TSP

tsp interfund transfer

John Grobe

During the coronavirus crisis and the resulting (extreme) volatility in equity investments you may have thought about re-allocating your TSP investments among different funds. We’ll look at how you can do that, but we won’t comment on whether or not it is a good idea.

When you want to move money around within your TSP account, it’s called an interfund transfer. Interfund transfers have nothing to do with your current and future contributions to the Thrift Savings plan; if you want to change the amount you are currently contributing, or to which TSP funds your current and future contributions go, you would change your contribution allocation.

ADVERTISEMENT

Interfund transfers can be initiated on the TSP website. First, you must access your TSP account and then you must choose “Interfund Transfers”, which is listed under “Online Transactions” on the left side of the page. You will now find yourself on a page that shows your current fund allocations. Click on “Request Interfund Transfer” and you’ll be taken to a page where you can enter the allocation to which you want to switch in terms of a percentage of your account.

After you have selected the new percentages and have clicked “continue”, you are taken to a page where you can submit or cancel your request. You’re also allowed to return to the previous screen. Simple, you have just changed the allocation in your TSP account.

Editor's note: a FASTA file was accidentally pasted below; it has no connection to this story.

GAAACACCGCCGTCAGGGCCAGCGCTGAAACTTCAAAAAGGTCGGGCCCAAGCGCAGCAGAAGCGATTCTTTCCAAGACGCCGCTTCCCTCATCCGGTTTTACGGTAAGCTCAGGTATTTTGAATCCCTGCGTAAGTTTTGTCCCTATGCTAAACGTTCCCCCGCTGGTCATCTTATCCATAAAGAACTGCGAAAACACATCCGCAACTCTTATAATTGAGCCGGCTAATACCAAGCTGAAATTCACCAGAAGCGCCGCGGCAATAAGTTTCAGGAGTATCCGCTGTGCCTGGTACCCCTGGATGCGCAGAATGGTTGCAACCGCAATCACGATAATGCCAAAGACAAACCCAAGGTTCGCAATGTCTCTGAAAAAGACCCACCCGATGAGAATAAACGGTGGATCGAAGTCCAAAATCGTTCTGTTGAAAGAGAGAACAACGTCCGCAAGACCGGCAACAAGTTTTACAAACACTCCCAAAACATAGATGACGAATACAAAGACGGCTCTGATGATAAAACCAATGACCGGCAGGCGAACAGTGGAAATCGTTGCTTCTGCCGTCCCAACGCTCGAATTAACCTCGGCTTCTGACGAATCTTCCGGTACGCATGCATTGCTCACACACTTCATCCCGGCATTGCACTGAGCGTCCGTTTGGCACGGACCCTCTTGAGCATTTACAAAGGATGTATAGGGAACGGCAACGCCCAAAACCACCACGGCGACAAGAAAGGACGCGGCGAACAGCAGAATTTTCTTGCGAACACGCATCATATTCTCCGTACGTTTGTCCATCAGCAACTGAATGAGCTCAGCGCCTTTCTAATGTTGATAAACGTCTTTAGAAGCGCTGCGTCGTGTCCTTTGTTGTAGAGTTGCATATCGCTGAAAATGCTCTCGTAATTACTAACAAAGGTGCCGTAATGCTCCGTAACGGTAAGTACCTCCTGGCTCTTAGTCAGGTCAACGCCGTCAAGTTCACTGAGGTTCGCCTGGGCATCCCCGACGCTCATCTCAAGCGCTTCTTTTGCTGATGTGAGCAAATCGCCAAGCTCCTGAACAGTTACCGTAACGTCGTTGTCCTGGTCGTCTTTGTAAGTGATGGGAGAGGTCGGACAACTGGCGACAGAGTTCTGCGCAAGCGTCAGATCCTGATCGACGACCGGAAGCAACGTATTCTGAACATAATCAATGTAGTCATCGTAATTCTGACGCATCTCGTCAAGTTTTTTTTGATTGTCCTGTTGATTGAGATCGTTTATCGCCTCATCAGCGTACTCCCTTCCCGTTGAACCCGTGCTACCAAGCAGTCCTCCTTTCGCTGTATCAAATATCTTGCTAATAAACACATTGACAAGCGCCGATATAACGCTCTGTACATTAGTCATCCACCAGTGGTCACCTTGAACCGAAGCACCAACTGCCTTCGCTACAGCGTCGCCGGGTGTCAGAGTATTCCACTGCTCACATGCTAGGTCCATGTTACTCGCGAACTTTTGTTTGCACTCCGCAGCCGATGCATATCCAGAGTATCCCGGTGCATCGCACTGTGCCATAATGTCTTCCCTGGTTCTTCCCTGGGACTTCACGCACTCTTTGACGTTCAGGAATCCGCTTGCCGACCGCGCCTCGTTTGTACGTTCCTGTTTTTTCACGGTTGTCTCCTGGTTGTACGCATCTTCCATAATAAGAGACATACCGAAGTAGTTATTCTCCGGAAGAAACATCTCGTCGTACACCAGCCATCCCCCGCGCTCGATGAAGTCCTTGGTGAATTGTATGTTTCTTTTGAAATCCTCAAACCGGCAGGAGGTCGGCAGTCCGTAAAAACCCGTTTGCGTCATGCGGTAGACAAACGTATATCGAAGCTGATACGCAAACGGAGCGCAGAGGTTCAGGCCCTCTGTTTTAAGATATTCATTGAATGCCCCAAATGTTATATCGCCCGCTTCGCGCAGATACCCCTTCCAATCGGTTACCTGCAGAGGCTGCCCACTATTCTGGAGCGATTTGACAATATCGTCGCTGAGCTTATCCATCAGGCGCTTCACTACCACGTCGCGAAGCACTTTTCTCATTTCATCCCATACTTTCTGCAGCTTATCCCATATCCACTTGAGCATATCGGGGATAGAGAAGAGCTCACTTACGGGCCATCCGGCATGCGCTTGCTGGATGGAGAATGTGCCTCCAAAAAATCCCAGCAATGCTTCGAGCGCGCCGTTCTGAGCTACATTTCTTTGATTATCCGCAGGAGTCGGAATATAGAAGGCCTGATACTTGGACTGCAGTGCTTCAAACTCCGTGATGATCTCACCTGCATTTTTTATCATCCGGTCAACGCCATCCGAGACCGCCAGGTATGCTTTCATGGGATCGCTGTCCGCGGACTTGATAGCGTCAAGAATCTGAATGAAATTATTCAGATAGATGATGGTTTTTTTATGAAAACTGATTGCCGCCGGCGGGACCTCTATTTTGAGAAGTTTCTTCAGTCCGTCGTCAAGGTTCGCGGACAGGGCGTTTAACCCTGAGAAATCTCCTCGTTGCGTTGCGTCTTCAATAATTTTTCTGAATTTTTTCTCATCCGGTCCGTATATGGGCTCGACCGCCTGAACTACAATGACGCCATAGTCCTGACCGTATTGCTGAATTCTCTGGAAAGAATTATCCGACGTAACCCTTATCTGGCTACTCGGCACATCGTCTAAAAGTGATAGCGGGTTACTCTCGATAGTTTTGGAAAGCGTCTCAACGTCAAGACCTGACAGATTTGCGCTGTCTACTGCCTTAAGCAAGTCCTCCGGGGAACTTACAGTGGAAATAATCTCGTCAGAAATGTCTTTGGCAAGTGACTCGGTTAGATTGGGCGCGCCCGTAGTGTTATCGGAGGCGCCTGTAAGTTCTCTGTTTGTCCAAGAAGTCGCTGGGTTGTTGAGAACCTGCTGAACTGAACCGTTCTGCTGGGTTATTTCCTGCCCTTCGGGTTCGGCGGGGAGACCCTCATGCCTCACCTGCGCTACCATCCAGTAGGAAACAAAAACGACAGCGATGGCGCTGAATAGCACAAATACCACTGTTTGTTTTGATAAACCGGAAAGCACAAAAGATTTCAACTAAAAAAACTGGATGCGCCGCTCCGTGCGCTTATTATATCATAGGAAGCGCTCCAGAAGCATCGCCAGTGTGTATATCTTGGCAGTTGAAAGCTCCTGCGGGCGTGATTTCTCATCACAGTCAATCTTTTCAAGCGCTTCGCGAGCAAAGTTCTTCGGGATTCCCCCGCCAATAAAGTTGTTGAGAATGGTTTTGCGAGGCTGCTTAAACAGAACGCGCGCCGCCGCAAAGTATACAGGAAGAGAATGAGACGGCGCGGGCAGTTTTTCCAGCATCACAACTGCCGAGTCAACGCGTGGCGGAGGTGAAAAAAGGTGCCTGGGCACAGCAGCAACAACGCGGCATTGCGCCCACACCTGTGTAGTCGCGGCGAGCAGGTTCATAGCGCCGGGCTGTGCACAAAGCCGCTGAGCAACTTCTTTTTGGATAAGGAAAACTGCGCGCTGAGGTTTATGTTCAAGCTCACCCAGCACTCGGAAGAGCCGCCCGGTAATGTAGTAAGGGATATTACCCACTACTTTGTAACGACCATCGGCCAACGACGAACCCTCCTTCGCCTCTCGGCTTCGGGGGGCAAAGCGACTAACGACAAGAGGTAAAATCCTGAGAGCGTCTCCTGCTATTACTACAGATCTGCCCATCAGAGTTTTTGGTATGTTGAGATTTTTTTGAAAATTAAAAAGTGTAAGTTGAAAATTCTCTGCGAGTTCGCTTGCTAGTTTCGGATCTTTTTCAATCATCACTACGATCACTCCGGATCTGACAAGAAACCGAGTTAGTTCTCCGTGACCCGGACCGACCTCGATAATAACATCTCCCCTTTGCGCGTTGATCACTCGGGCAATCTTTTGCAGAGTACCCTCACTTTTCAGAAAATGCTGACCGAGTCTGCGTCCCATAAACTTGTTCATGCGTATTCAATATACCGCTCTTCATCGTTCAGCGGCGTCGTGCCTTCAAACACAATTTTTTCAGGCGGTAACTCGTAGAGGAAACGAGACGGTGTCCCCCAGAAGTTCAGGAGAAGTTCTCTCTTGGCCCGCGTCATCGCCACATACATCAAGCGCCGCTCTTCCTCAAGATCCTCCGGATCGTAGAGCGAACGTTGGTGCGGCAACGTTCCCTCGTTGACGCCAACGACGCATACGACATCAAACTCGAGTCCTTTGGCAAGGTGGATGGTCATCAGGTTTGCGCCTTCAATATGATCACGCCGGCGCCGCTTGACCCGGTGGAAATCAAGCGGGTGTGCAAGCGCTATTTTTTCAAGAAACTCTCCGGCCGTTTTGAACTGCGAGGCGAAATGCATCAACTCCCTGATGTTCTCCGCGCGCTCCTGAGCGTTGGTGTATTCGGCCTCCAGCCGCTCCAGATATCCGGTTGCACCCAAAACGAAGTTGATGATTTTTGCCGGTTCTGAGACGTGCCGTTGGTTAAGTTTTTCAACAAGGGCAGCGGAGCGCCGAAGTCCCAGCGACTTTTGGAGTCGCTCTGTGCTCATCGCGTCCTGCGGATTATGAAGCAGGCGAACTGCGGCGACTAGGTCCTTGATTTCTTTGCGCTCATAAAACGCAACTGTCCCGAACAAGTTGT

There are limits to the number of interfund transfers you can make. In the early days of the Thrift Savings Plan, interfund transfers were only allowed during open seasons and were rarely, if ever, processed on the day they were submitted. Then for a while unlimited interfund transfers were allowed.

This encouraged a small percentage of participants to try to “day trade” their TSP accounts. The Thrift Board put a stop to the epidemic of day trading by limiting the number of allowable interfund transfers to two per month. Of course there was an exception.

That exception was the “safe harbor” exception. Which fund constituted the safe harbor? If you guessed the G Fund, you win a prize. Unlimited interfund transfers are allowed as long as the money is being moved to the G Fund.

The two per month restriction only applies to unrestricted interfund transfers; you’re always allowed to flee to safety. Say that you had already made two interfund transfers in the month of May and, on the 25th, while you were celebrating Memorial Day, a little bird landed on your shoulder and whispered in your ear that the market was going to crash on Friday, May 29th. You would still be able to retreat to the G Fund because you would be making an allowable safe harbor transfer.

You cannot move money from your traditional TSP balance to your Roth TSP balance (or vice versa) by means of an interfund transfer. In fact, you can’t shift money between traditional and Roth TSP balances by any means. If you do have both traditional and Roth balances, an interfund transfer applies to both of them.

Do many people move money between funds within their TSP account? TSP statistics suggest not. In fact, during this March, only 7% of participants made interfund transfers. As of the time this article was written, no April numbers were available.

Do you want to make an interfund transfer? That’s up to you.

What’s Happening Under the Surface of the C Fund?

Some TSP Investors Have Fled but Most Standing Pat (March 24)

12 Key Aspects of TSP Installment Payments

Retirement is the One Thing You Can’t Get a Loan For

ask.FEDweek.com: Roth TSP Balances

TSP Investors Handbook, New 6th Edition